(by Andreas Stephan) The UK’s decision to leave the European Union has come as a shock to markets, politicians and indeed to many ‘Brexiteers’. Although protests demanding a reversal of the outcome and legal wrangling over Art 50 (the process for leaving the EU) continue, mainstream politicians have almost universally accepted the result (the obvious exception being in Scotland) and there is little evidence of public perceptions having shifted towards ‘Remain’ since the vote, despite accusations of a dishonest and misleading campaign by the ‘Leave’ camp. It is therefore almost certain that the UK will cease to be a full member of the EU. Bruce Lyons wrote about the (limited) advantages and (greater) disadvantages of Brexit for competition policy in an earlier blog, but here I suggest that much may remain the same regardless of what the UK’s new relationship with the EU ends up being. Read the rest of this entry »
(by Bruce Lyons) Much of the UK referendum debate jumps in on headline details about specific ‘regulatory burdens’ without thinking carefully about how to compare membership of the EU against life outside the single market. In this post, I set out a framework for thinking about the economic advantages and disadvantages of having regulation harmonised across the EU (and possibly implemented centrally in Brussels), as compared with an independent UK-specific regulation (for implementation in London or the devolved nations). Read the rest of this entry »
(by Andreas Stephan) The UK’s Labour party is currently in the process of selecting a new leader. The front-runner, Jeremy Corbyn, may become Britain’s first socialist Prime Minister in a generation. This blog post considers what a Corbyn government could mean for competition policy. Read the rest of this entry »
(by Sebastian Peyer) In an earlier blog post I wrote about the new opt-out collective action regime introduced by the Consumer Rights Act 2015. This is not the only measure that is to help consumers and other injured parties to obtain compensation for the violation of EU and UK competition law. The new sections 49C-49E of the Competition Act 1998 provide powers for the Competition and Markets Authority (CMA) to approve voluntary redress schemes. This blog post considers whether these are a welcome innovation. Read the rest of this entry »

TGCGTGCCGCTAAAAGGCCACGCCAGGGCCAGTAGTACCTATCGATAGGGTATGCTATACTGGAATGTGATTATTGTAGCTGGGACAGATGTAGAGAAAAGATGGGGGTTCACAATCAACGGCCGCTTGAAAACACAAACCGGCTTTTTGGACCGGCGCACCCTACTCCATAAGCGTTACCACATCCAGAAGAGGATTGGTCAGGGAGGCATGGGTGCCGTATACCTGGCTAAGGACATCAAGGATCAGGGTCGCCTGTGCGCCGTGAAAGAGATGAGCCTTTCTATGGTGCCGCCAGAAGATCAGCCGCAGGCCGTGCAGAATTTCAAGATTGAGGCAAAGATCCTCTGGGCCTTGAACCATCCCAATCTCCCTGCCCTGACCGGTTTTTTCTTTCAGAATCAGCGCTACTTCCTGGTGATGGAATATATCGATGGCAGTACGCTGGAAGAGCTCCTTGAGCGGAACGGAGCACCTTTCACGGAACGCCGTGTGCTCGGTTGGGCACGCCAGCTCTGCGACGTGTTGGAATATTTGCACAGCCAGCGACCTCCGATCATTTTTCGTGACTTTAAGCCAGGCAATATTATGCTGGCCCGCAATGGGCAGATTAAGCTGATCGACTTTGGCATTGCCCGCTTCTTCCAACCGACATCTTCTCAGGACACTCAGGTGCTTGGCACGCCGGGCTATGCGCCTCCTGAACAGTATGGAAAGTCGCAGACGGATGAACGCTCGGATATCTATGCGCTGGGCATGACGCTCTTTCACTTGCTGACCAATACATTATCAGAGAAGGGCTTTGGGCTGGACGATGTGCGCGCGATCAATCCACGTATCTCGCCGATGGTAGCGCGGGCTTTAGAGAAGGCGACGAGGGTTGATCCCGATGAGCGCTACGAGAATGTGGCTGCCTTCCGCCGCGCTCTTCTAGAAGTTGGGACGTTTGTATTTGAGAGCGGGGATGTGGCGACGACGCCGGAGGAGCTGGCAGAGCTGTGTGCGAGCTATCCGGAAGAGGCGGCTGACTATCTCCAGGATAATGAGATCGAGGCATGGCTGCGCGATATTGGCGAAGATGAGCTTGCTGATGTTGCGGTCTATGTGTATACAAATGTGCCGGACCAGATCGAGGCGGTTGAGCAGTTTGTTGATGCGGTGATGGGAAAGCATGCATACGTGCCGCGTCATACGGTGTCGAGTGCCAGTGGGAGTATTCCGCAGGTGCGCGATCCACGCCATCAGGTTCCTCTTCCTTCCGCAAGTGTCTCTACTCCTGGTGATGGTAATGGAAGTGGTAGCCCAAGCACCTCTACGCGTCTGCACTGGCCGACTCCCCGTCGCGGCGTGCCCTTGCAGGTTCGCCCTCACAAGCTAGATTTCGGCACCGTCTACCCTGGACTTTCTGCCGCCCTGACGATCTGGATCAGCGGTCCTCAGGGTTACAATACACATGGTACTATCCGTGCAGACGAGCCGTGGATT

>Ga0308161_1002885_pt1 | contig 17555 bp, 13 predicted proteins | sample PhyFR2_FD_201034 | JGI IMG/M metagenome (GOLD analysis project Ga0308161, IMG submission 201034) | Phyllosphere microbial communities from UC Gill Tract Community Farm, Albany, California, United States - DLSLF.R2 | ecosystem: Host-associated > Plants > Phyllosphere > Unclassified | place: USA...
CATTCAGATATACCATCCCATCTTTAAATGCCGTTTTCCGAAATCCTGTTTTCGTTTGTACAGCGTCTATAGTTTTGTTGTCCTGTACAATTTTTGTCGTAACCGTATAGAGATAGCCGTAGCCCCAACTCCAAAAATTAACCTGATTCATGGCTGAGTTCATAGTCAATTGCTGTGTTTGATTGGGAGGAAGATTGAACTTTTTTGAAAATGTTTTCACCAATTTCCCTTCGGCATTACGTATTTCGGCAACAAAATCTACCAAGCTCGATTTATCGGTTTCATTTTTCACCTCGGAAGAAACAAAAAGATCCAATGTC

(by Chris Hanretty) I’m more an end-user rather than a customer: I don’t buy opinion polls, but rely on a number of polling companies to publish their results which are (typically) commissioned by national newspapers or other media outlets.
This market has recently suffered a clamorous and highly visible failure. Most polls before the 2015 UK general election suggested that approximately equal proportions of people intended to vote for the Conservative and Labour parties respectively. In the end, the Conservatives finished six and a half percentage points ahead.
Given the size of this failure — and CCP’s obvious interest in competition and troubled markets — it’s reasonable to ask whether the polling industry’s failure is evidence of a broader failure in the market for public opinion research. Read the rest of this entry »
What could repeal of the Health and Social Care Act 2012 mean for the application of competition law and the English NHS?May 5, 2015
(By Mary Guy) In view of the significant opposition to the competition provisions of the Health and Social Care Act 2012 (HSCA 2012), it is unsurprising that several parties are explicitly proposing repeal in their 2015 UK election manifestos. Repeal of the HSCA 2012 appears to offer a neat shorthand for dis-applying competition law with regard to the English NHS. But how do the competition provisions of the HSCA 2012 relate to the application of competition law, and what would repealing them actually achieve? This blog post explores these two questions by specific reference to s.72 HSCA 2012, so “competition law” is defined as the anticompetitive agreements and abuse of dominance provisions. Read the rest of this entry »
Is the Head of Germany’s Bundeskartellamt Right to Suggest Criminal Law Sanctions are Too Severe for Cartels?November 24, 2014
(by Andreas Stephan) It has been reported by Bloomberg Businessweek that the President of the German Federal Cartel Office recently expressed doubts as to whether criminal sanctions were necessary in the fight against cartels. His comments are indicative of the diverging approaches taken by cartel enforcement regimes. They are made all the more interesting by the fact Germany is one of the most active European enforcers of criminal law against bid-rigging arrangements and a suggestion by another Bundeskartellamt official that individual sanctions should be abandoned altogether. Read the rest of this entry »